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A good end to a sad story – Adult bearded vulture found injured and lead-poisoned in the French Pyrenees successfully rehabilitated and released

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On the 29th of September staff from the French Pyrenean municipally of Arreau saw a bearded vulture landing on a school roof and then falling on the ground. The bird was immediately collected by Mr. Roland and Jean Claude Alberny, owners of the falconry «Les Aigles d’Aure». The day after the bird was picked up by staff from the wildlife recovery center Hegalaldia.

The bird, an adult female named Yaga, had been captured and tagged by the Fundación para la Conservación del Quebrantahuesos (FCQ) in September 2015 in Aragón (Spain), with large patagial (wing) marks, one alu-ring on the left leg and one long plastic ring on the right leg, and with a back harness with a GPS tag.

The bird had a severe injury on the sternum, with necrosis and deformation caused by the harness. Further the leg where the long plastic ring was installed was swollen. The harness as well as the plastic ring were immediately removed and an adequate therapy was initiated. Analysis of its blood also revealed severe lead intoxication – 1703 μg/L, although no lead pellets could be observed through the x-ray done. Immediately a treatment with Ca-EDTA was started. In the end, Yaga was found because of lead poisoning, although it had severe lesions that would probably also end up killing it.

This episode is significant for two reasons

1)      It again shows that lead poisoning (from hunting ammunition) is a significant threat to bearded vultures. Our own data from the Alps suggests the same, including the potential for some population-level impacts.

2)      It alerts that badly-put tag harnesses or rings can cause severe injuries in birds – relevant for all the conservationists that study and monitor these birds

The VCF also uses tags and rings – although we decided not to use wing tags due to its potential impact on the birds. All the birds released in our reintroduction projects (Alps, Corsica, Grands Causses, Andalusia) are tagged with GPS to allow us to monitor their movements and detect any persisting or new threats which could jeopardize their survival. The obtained data has been helping us to identify specific threats and define the best methods on how to fight against them.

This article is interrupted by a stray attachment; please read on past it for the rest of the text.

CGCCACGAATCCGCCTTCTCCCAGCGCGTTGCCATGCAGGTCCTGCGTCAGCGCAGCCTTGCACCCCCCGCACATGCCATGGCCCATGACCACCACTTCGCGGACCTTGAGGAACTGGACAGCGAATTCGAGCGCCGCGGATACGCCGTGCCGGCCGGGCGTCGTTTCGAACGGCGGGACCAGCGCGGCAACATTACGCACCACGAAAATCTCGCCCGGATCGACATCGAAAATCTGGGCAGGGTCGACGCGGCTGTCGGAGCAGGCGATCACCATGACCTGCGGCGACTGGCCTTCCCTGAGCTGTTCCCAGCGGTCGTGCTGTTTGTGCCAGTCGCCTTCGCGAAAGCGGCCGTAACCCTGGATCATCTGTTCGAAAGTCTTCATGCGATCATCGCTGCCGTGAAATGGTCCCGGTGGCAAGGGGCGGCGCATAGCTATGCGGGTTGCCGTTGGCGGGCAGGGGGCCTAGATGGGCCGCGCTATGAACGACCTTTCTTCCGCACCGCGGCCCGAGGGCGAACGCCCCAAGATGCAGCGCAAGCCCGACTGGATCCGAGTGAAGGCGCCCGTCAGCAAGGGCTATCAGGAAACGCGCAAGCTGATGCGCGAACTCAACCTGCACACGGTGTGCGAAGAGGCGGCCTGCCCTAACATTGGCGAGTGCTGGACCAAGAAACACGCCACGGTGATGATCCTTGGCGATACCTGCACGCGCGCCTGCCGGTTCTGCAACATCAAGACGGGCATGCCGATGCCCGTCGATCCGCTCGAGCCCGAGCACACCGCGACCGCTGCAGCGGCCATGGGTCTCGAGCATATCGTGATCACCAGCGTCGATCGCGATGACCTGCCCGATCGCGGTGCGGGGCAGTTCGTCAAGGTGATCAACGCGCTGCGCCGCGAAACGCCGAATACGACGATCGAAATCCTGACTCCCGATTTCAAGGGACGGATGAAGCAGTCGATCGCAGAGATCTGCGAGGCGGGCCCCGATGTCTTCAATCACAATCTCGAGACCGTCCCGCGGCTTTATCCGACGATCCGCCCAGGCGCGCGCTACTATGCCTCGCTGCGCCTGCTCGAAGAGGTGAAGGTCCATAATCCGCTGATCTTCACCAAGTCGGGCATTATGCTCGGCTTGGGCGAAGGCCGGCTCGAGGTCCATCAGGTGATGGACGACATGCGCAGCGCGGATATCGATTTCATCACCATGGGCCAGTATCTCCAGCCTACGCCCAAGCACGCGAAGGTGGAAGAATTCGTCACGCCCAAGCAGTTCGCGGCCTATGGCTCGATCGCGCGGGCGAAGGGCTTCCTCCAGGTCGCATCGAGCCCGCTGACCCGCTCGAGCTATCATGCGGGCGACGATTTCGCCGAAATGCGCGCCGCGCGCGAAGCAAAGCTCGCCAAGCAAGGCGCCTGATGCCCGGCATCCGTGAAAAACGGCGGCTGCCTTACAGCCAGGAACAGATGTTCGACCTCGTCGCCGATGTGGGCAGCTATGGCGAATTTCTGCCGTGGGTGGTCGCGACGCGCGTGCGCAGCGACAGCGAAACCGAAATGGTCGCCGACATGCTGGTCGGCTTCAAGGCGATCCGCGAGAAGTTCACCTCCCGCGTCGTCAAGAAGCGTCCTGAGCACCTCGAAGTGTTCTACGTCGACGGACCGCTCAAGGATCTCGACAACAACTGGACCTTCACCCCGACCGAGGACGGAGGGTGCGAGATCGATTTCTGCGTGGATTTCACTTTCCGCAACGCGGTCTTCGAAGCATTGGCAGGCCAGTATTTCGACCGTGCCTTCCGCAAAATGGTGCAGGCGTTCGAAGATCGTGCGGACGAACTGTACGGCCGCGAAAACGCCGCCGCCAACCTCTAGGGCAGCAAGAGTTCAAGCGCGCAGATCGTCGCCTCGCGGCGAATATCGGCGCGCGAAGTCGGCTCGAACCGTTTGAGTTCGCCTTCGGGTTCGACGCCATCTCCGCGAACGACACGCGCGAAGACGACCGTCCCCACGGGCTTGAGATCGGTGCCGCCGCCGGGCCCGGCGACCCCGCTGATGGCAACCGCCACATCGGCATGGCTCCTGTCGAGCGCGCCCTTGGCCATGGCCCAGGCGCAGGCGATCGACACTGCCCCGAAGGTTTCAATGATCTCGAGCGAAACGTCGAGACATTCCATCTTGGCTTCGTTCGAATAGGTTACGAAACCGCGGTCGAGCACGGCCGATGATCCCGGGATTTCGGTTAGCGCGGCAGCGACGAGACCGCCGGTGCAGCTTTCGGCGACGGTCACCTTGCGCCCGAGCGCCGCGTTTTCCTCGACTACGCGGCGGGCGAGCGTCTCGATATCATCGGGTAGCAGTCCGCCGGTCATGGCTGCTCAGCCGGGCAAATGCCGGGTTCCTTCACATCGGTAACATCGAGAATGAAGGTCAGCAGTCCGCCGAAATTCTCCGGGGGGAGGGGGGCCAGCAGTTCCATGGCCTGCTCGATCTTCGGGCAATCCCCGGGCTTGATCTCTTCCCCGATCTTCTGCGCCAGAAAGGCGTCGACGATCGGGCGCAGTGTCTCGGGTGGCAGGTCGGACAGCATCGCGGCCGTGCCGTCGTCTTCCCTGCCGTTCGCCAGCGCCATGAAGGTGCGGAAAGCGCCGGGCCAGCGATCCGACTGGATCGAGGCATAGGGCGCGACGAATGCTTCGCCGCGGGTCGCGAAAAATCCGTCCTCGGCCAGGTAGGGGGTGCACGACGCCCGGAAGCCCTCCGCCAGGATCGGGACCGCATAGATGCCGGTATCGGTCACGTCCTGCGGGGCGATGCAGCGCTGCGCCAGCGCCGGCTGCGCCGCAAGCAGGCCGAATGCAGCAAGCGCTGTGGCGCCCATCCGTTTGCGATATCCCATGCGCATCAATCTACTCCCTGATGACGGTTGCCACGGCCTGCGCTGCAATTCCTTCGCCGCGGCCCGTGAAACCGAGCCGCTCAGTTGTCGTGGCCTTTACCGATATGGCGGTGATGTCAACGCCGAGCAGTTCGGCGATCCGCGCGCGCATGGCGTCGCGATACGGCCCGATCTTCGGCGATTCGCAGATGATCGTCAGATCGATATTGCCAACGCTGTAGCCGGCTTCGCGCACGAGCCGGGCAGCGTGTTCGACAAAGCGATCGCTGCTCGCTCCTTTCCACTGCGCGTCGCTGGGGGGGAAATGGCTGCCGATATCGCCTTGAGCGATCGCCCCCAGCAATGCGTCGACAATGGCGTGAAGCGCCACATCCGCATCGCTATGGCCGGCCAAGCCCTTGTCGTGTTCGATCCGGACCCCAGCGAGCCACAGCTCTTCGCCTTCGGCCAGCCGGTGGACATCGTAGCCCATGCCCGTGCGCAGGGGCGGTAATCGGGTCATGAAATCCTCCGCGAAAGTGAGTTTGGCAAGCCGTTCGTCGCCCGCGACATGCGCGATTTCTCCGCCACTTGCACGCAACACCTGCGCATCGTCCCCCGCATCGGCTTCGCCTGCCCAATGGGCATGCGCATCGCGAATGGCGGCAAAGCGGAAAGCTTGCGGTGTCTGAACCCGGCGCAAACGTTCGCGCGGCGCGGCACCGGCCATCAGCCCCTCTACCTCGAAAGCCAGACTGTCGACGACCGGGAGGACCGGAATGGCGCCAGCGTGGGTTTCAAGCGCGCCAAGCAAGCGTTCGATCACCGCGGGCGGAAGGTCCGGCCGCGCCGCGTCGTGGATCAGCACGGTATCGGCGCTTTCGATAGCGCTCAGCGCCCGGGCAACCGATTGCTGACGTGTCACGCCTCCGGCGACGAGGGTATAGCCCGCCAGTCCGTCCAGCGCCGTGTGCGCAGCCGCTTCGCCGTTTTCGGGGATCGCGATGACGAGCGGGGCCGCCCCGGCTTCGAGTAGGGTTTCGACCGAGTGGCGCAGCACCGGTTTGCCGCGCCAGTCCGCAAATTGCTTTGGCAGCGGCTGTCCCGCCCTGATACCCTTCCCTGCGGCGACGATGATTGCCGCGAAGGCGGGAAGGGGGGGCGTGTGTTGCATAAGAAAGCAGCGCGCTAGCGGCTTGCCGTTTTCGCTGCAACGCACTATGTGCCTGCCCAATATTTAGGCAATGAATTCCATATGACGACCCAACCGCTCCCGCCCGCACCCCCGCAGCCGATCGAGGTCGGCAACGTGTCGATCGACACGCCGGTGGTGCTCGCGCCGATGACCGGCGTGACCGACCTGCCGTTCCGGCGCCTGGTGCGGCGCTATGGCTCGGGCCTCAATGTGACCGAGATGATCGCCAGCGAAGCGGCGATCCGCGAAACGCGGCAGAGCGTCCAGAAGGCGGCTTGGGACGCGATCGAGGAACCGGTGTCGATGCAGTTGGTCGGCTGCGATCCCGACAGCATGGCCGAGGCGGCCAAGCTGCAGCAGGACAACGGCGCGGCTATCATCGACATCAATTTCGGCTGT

Nevertheless, the welfare of the individual has to be always above the scientific interest as well data collection. By installing a GPS or wing tag we should always consider potential impacts on its flight capacity.

It is well known that adult female bearded vulture enlarge their chest when they reach sexual maturity. This makes it very difficult to calculate in advance the length of the harness (if fixed on the back) if the bird is tagged when young. Further, weight changes can occur in a short time – one recovered adult female at the recovery centre of Vallcalent, managed by the VCF, increased from under 5kg at arrival to 7kg 1.5 months later (40% increase!).

The VCF then adopted the leg harness method, after testing it on several birds in captivity, after observing no negative impacts. We suggest that in the species the GPS should be fixed with a pelvis harness, region where volume change during the lifespan of the bird almost doesn’t occur as soon the bird has completed its growth. In all our reintroduction projects (Alps, Corsica, Grands Causses and Andalusia) birds are tagged with this method.

The VCF is now discussing with the FCQ tagging methods – while we will continue to lobby for a ban on hunting with lead ammunition.

As for Yaga, the story ended up well – on the 27th of November, following two months of recovery at the Hegalaldia center, the female could be successfully released at the French Pyrenees, near the ski station Pla d’Adet (Saint-Lary Soulan). Yaga was released without any GPS tag this time.

The release of Yaga was attended by dozens of people, and all enjoyed seeing her fly off to where she belongs: the Pyrenees

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